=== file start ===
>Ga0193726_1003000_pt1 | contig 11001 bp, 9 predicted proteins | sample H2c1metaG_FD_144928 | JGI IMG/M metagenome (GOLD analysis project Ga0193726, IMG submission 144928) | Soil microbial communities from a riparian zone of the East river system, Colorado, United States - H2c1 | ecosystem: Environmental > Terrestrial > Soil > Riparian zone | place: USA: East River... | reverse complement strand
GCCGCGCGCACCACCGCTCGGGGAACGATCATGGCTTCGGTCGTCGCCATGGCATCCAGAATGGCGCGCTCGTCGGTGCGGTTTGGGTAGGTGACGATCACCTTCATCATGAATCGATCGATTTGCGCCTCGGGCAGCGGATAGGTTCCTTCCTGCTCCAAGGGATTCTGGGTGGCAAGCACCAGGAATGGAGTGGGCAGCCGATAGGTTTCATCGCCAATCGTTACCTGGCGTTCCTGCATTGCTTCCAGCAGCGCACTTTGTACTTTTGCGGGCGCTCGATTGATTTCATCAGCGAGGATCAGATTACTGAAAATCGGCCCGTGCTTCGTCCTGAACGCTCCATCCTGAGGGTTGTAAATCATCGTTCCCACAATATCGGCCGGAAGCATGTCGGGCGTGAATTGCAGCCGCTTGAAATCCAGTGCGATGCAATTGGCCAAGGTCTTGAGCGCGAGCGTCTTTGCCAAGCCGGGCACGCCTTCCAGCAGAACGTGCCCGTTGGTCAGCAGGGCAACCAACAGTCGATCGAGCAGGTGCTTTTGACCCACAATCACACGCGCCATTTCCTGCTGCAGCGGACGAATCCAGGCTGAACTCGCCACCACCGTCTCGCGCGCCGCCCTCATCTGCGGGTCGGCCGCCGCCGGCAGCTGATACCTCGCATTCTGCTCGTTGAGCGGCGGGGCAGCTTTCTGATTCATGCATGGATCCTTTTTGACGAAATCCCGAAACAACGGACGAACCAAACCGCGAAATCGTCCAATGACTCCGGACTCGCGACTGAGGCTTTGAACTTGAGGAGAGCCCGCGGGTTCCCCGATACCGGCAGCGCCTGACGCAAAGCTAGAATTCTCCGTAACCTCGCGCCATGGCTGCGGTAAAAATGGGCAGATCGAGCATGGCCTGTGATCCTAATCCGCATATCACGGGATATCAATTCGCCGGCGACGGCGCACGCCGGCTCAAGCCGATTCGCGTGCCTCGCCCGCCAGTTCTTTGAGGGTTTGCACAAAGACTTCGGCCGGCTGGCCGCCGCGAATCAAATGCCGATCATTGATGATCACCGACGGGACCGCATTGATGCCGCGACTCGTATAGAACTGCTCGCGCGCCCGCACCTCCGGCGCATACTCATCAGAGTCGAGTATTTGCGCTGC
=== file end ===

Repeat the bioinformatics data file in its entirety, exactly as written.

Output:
>Ga0193726_1003000_pt1 | contig 11001 bp, 9 predicted proteins | sample H2c1metaG_FD_144928 | JGI IMG/M metagenome (GOLD analysis project Ga0193726, IMG submission 144928) | Soil microbial communities from a riparian zone of the East river system, Colorado, United States - H2c1 | ecosystem: Environmental > Terrestrial > Soil > Riparian zone | place: USA: East River... | reverse complement strand
GCCGCGCGCACCACCGCTCGGGGAACGATCATGGCTTCGGTCGTCGCCATGGCATCCAGAATGGCGCGCTCGTCGGTGCGGTTTGGGTAGGTGACGATCACCTTCATCATGAATCGATCGATTTGCGCCTCGGGCAGCGGATAGGTTCCTTCCTGCTCCAAGGGATTCTGGGTGGCAAGCACCAGGAATGGAGTGGGCAGCCGATAGGTTTCATCGCCAATCGTTACCTGGCGTTCCTGCATTGCTTCCAGCAGCGCACTTTGTACTTTTGCGGGCGCTCGATTGATTTCATCAGCGAGGATCAGATTACTGAAAATCGGCCCGTGCTTCGTCCTGAACGCTCCATCCTGAGGGTTGTAAATCATCGTTCCCACAATATCGGCCGGAAGCATGTCGGGCGTGAATTGCAGCCGCTTGAAATCCAGTGCGATGCAATTGGCCAAGGTCTTGAGCGCGAGCGTCTTTGCCAAGCCGGGCACGCCTTCCAGCAGAACGTGCCCGTTGGTCAGCAGGGCAACCAACAGTCGATCGAGCAGGTGCTTTTGACCCACAATCACACGCGCCATTTCCTGCTGCAGCGGACGAATCCAGGCTGAACTCGCCACCACCGTCTCGCGCGCCGCCCTCATCTGCGGGTCGGCCGCCGCCGGCAGCTGATACCTCGCATTCTGCTCGTTGAGCGGCGGGGCAGCTTTCTGATTCATGCATGGATCCTTTTTGACGAAATCCCGAAACAACGGACGAACCAAACCGCGAAATCGTCCAATGACTCCGGACTCGCGACTGAGGCTTTGAACTTGAGGAGAGCCCGCGGGTTCCCCGATACCGGCAGCGCCTGACGCAAAGCTAGAATTCTCCGTAACCTCGCGCCATGGCTGCGGTAAAAATGGGCAGATCGAGCATGGCCTGTGATCCTAATCCGCATATCACGGGATATCAATTCGCCGGCGACGGCGCACGCCGGCTCAAGCCGATTCGCGTGCCTCGCCCGCCAGTTCTTTGAGGGTTTGCACAAAGACTTCGGCCGGCTGGCCGCCGCGAATCAAATGCCGATCATTGATGATCACCGACGGGACCGCATTGATGCCGCGACTCGTATAGAACTGCTCGCGCGCCCGCACCTCCGGCGCATACTCATCAGAGTCGAGTATTTGCGCTGC